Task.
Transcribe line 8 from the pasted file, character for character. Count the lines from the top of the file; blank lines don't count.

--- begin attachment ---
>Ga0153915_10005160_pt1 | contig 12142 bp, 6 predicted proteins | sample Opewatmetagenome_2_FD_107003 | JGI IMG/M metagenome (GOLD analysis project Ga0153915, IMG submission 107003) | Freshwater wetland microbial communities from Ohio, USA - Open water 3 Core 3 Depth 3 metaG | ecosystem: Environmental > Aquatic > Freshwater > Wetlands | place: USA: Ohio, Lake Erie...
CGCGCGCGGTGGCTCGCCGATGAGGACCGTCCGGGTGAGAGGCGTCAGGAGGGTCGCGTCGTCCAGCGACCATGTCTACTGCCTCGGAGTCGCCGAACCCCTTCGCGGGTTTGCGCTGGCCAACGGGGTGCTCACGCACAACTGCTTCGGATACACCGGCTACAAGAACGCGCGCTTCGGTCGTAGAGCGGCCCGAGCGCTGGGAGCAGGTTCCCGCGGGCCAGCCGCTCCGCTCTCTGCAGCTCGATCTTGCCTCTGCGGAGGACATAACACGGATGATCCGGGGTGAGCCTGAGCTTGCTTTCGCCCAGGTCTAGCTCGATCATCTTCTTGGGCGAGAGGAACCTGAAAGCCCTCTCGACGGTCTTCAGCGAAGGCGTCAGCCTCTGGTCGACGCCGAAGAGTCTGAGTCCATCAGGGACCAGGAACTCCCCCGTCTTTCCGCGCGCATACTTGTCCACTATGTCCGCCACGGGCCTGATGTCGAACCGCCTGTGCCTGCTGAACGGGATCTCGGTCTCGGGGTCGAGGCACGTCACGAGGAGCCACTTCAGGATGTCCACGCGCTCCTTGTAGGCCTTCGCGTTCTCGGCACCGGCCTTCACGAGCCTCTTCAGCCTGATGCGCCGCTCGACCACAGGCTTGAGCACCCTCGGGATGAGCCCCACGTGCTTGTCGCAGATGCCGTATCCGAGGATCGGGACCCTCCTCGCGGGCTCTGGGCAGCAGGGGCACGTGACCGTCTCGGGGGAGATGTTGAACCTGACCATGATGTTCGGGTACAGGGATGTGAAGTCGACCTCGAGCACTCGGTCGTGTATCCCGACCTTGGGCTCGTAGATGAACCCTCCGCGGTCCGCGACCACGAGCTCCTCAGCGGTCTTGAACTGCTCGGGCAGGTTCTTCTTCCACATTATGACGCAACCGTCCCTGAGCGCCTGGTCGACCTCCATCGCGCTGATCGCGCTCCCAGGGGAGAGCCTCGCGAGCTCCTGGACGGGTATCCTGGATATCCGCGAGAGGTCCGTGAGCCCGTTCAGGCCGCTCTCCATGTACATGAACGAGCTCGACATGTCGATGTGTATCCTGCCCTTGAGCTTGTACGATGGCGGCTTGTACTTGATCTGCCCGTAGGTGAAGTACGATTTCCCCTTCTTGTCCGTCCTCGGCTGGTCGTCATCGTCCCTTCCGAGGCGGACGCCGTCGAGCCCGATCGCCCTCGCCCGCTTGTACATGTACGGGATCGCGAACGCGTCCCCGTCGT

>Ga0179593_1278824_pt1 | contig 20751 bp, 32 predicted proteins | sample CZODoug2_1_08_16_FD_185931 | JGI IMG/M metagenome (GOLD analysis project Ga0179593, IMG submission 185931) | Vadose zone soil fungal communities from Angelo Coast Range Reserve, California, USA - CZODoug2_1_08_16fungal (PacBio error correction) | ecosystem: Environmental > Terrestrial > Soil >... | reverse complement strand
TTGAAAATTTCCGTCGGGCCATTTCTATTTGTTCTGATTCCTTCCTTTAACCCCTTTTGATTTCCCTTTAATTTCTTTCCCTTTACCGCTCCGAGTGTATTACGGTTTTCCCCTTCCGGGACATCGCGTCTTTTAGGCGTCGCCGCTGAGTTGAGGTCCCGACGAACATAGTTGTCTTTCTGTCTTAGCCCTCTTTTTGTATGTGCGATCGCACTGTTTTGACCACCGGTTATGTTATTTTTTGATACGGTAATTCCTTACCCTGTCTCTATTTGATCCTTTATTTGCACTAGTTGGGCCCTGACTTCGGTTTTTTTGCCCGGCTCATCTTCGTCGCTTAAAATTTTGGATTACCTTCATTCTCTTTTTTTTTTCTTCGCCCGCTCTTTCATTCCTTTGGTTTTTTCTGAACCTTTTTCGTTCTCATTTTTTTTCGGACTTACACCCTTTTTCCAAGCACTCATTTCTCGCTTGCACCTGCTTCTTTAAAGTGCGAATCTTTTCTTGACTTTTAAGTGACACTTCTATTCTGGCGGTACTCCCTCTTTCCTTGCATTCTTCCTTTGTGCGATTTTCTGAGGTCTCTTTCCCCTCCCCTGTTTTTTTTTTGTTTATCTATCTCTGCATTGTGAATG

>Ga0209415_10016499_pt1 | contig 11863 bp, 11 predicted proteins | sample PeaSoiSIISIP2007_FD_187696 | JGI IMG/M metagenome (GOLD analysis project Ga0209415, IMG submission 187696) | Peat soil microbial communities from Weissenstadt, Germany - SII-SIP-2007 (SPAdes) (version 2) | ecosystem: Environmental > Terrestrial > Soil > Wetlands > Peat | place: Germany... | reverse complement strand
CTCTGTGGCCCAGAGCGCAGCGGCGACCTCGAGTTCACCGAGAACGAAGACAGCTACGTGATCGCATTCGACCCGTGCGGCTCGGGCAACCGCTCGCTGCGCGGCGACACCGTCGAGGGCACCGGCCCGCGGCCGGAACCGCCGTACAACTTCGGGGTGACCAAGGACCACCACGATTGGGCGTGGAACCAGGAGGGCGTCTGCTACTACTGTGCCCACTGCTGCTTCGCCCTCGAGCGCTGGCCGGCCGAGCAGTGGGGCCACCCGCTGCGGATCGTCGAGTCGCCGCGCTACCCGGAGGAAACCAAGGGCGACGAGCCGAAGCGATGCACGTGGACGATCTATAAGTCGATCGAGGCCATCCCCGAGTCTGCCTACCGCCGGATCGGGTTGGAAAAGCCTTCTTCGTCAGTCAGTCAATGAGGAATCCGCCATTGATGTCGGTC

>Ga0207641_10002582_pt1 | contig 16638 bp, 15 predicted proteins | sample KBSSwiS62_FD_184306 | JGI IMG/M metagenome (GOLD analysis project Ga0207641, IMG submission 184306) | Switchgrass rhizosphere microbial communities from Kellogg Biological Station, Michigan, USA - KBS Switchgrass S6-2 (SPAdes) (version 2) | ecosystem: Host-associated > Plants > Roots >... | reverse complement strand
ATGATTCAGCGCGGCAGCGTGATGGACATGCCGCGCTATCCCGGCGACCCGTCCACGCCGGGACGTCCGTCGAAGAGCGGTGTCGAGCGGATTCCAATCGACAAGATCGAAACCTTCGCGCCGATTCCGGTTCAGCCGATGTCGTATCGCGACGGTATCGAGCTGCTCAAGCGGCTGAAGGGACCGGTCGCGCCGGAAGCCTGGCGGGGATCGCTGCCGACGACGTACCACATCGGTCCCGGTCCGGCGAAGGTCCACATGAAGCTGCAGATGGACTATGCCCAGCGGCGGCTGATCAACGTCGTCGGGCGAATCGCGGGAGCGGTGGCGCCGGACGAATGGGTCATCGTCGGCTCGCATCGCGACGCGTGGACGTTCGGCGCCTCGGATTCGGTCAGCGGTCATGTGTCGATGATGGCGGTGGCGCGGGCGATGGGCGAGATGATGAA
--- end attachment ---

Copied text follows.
ATGATTCAGCGCGGCAGCGTGATGGACATGCCGCGCTATCCCGGCGACCCGTCCACGCCGGGACGTCCGTCGAAGAGCGGTGTCGAGCGGATTCCAATCGACAAGATCGAAACCTTCGCGCCGATTCCGGTTCAGCCGATGTCGTATCGCGACGGTATCGAGCTGCTCAAGCGGCTGAAGGGACCGGTCGCGCCGGAAGCCTGGCGGGGATCGCTGCCGACGACGTACCACATCGGTCCCGGTCCGGCGAAGGTCCACATGAAGCTGCAGATGGACTATGCCCAGCGGCGGCTGATCAACGTCGTCGGGCGAATCGCGGGAGCGGTGGCGCCGGACGAATGGGTCATCGTCGGCTCGCATCGCGACGCGTGGACGTTCGGCGCCTCGGATTCGGTCAGCGGTCATGTGTCGATGATGGCGGTGGCGCGGGCGATGGGCGAGATGATGAA